Shit, didnít think of that :)

I think you both know full well that understanding equals reduction, and while I truly have enjoyed the exchange so far I wanted to interject that what you are doing is not in the service of understanding. What you are doing is something else.

ETA: Hm, that sounded a lot more argumentative when I reread it this morning. I mainly meant that there are complications happening here. And now I remember an old professor who said that you often have to make things more complicated before you can make them simple.

[ edited by hence on 2009-08-03 09:27 ]
There's Chinese monks now? No worries. Book can probably whoop 'em. After all, it's his thread. Kinda. Sorta. Well, it was!

And hey, anyone with a thought feel free to jump in. If it were private, we'd be Skyping or something. We're trying to solve the mystery of life, the universe, and everything here. It's possible that it might require more than two brains.

My idea of meditation is this: a person goes somewhere quiet and comfortably sits for some length of time and tries to watch their thoughts. That's it. The idea is to not sit there and have thoughts, but rather just to watch them as they pop up and let them go on their way instead of letting them suck you in. (Just to be clear for anyone interested.) I'm not sure what ancient Chinese monks have to do with anything I've said.

I've got no problem with the scientific method. Very useful tool. The interesting thing about the scientific method though, is that it doesn't tell you what to study. It can't study anything that hasn't been imagined or experienced beforehand. And sometimes it can't even do that because the instruments haven't yet been invented or a good enough experiment hasn't yet been designed. For instance, the EPR experiment took around fifty years from conception to actual physical experiments.

Yep. Opinions are very easy to have. And opinions with facts to back them up are definitely more convincing. (I always read the source bibligraphy before I bother with a new book.) I do initially form my opinions based on facts--it's just that my brain doesn't bother to remember what the initial details were a lot of the time. I mean, an opinion is just a basis to act upon. Where it came from ceases to be important unless someone else is interested. And most people are not. This kind of discourse (where having those kind of details at the tip of my brain would be damn useful) is rare in my life. I was just trying to explain why I couldn't be more specific off the top of my head without rereading some stuff. I'm sorry if that makes it frustrating to be on the listening end of my opinions. ; )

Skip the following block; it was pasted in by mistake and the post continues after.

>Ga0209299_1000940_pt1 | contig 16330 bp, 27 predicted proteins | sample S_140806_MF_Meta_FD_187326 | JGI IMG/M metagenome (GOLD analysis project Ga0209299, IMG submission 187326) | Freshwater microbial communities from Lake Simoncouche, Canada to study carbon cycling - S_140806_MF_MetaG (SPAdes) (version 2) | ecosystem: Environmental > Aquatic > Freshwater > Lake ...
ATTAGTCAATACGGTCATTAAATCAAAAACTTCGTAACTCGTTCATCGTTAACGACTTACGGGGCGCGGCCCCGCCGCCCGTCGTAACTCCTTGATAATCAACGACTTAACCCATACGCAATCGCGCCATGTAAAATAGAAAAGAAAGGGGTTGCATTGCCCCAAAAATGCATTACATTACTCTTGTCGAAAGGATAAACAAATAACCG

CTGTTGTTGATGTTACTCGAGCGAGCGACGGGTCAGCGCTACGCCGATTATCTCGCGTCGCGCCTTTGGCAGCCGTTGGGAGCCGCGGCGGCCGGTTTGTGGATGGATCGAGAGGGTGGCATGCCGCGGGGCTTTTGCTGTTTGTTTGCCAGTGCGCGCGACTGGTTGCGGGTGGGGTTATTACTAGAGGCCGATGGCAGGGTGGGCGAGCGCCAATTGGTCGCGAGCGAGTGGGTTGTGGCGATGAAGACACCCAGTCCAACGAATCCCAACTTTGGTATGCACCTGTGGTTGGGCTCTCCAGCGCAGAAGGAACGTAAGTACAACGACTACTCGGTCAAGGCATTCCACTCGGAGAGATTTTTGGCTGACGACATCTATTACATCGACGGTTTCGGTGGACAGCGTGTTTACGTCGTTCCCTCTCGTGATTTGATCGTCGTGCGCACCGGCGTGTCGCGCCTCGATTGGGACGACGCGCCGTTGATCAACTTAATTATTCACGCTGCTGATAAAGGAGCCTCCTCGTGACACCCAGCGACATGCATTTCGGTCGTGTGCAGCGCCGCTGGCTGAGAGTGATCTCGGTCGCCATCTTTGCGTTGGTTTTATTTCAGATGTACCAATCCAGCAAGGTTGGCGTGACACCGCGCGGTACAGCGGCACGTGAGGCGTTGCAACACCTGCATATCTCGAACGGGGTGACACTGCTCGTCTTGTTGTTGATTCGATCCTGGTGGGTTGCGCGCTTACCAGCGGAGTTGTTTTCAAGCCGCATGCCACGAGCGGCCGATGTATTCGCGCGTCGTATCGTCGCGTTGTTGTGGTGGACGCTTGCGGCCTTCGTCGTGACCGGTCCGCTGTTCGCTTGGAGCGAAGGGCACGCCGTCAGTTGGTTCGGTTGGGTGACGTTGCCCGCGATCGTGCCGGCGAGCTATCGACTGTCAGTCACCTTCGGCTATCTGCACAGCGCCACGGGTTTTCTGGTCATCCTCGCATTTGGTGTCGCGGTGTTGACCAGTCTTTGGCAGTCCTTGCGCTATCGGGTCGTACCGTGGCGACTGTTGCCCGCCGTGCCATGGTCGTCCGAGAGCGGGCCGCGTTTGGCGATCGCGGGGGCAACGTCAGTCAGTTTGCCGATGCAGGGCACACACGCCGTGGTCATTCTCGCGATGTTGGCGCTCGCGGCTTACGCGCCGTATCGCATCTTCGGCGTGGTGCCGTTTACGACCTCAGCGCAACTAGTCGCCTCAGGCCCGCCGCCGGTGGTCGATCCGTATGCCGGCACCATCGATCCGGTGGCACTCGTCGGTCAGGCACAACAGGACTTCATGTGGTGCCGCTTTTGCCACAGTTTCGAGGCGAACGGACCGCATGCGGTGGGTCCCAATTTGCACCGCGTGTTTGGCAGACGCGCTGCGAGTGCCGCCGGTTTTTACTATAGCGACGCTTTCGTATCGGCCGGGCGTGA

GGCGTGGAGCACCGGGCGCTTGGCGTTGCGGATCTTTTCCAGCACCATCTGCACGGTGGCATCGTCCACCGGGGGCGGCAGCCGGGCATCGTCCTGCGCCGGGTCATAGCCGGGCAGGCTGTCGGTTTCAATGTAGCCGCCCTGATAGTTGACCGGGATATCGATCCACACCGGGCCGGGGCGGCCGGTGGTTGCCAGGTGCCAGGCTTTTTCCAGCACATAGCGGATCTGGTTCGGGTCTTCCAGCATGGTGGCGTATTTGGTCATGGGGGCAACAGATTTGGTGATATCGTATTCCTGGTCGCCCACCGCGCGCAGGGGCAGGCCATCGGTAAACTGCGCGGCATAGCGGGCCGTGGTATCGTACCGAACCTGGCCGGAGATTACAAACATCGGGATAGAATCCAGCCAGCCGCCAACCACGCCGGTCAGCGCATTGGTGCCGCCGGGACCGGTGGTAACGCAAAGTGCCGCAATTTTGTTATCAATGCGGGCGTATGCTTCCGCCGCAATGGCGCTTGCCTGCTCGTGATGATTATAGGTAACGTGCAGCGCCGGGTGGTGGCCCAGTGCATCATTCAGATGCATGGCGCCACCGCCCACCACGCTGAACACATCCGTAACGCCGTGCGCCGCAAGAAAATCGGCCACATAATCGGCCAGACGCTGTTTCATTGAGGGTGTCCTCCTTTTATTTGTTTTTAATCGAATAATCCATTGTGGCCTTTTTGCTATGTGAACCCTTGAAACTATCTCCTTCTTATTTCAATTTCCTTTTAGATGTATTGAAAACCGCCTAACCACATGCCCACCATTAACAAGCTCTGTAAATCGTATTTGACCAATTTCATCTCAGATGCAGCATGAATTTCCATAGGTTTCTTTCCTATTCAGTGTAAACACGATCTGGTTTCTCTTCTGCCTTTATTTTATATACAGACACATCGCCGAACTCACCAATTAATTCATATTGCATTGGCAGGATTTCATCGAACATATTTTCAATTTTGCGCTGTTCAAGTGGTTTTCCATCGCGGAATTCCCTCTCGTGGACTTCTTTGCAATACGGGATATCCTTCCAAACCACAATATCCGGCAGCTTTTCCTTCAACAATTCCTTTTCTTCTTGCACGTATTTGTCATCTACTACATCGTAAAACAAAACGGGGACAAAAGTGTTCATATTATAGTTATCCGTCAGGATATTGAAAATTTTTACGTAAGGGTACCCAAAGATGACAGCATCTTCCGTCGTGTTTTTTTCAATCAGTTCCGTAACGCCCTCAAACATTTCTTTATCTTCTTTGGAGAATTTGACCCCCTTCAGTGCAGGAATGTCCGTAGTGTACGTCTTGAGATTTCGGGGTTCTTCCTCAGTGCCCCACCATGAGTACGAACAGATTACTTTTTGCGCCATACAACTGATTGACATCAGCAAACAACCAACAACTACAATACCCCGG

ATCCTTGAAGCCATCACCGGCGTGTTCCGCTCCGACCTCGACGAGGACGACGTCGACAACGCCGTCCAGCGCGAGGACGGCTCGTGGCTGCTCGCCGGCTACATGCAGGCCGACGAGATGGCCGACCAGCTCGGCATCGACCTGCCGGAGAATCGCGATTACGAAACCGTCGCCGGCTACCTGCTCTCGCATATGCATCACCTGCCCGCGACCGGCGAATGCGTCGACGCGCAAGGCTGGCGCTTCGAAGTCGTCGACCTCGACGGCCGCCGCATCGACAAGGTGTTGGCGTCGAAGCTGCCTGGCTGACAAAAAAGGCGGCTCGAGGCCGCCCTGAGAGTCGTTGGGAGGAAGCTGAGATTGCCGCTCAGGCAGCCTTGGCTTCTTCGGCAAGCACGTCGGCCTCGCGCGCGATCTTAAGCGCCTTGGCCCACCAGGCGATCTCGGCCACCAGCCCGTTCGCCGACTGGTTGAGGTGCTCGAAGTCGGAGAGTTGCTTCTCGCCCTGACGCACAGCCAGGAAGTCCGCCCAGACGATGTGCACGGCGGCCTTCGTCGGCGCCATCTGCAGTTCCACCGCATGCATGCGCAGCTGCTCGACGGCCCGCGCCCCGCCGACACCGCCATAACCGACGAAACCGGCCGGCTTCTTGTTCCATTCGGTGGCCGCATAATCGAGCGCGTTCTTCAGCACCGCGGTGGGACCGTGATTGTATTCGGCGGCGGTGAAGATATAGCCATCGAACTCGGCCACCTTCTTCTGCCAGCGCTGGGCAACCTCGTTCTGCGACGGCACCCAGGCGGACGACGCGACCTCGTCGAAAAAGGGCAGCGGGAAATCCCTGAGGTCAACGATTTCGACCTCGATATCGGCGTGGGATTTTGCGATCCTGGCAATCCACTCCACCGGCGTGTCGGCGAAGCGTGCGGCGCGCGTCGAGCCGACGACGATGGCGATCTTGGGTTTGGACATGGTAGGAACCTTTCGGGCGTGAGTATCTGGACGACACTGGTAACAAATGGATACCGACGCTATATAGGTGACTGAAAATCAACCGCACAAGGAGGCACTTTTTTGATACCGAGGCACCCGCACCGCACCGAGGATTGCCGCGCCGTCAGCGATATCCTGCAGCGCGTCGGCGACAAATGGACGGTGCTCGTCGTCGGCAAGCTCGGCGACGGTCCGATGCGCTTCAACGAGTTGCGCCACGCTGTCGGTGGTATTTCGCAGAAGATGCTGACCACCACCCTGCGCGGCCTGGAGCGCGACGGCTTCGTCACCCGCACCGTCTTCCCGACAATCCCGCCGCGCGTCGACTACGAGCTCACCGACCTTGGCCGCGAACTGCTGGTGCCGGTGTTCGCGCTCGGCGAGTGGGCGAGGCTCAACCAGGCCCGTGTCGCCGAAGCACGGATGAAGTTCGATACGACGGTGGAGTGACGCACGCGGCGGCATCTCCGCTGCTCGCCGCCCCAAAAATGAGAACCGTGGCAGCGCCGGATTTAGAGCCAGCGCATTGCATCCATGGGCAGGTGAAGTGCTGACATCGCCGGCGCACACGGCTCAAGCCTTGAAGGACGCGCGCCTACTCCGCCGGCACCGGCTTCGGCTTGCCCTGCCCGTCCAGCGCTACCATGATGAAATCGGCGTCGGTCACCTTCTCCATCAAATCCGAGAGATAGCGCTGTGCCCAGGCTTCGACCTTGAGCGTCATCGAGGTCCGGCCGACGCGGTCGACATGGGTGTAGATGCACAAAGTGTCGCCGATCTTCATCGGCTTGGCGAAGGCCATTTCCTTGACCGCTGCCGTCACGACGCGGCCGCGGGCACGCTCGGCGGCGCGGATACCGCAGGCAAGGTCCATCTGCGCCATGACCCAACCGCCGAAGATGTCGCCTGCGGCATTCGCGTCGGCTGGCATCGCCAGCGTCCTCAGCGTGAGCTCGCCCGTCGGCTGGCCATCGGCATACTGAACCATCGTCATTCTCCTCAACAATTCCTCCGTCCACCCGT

Science is still in it's infancy when it comes to studying brains. It's taken even longer for it to become interested in studying the states that meditators attempt to describe. Language is a very fuzzy thing. Especially when trying to describe a personal experience or feeling. In this case, because there are no specific words dedicated to this "thing," the experiencers tend to use words/metaphors like "at one" and "essential self." Which probably does sound crazy to anyone who hasn't experienced it. But many thousands of people have and do. And now researchers are beginning to figure out at least how to tell that something different is going on in a meditating brain. They have brain scans and such where they've measured electrical impulses among other things, and can tell that long term meditators have different brains than other people. They've got no idea what it means, but they've started looking. This doesn't mean of course, that they're measuring the thing that the experiencers have described. It could take an instrument, measuring something that has not yet been conceived. They'll figure it out. I have "faith" in Science.

It all comes down to this: I say I have experienced/felt this thing I call an "essential Self" which in my opinion (and many thousands of others) is distinct from my normal understanding of self. (No, not really "quantum foam.") You haven't. If you think of these altered states as just "new age-y crap," then fair enough. But if you're wondering, "What are they talking about? Is there something valuable there? Are they touching something else?" Or just, "Hey, am I missing out on something?" Go and try it. Experiment on yourself. There's enough interesting research out there to indicate that something is going on. I don't think it can be reduced to "My brain is being tricked." Let your fingers go Googling--or you know, archaically page through pieces of dead trees in a Greekish temple.

And if you come up with better words to describe it, let me know. ; )

OK, say no-one tells you it's an illusion - since your brain knows the world through its senses and the part of your brain that's confused is precisely the part that senses the world, how do these other parts know it's an illusion ? Or are you saying they "just know" somehow ?

Maybe. I think that when people fall back on "you just know" that what they are truly saying is: "I don't understand how my brain works." Why do some people have absolutely NO sense of direction? I don't think they've decided yet whether people sense the magnetic fields of the earth like homing pigeons have been postulated to do. I do know that I generally know which way to turn in unfamiliar territory and others often don't. Why? How? *shrugs* "I just know" seems to cover it. It's kinda wishy-washy--but that doesn't change the fact that it's true.

(A good book about what is going on in one's head is Understanding Our Mind by Thicht Naht Hanh. It's not just about Buddhism. It's kinda psychological. BTW, I'm not a Buddhist. If you want to know about the Eightfold Path or the Four Nobel Truths, you'll have to find someone else. I've just been toe dipping because it's such a different perspective and I like how it makes me question my current world view. I guess that would be bringing in a Vietnamese monk. ; ))

Have you done any reading on sensory deprivation? That could be pertinent to the current conversation. I haven't yet. It's on my very, very long list. (Life is waay too short.)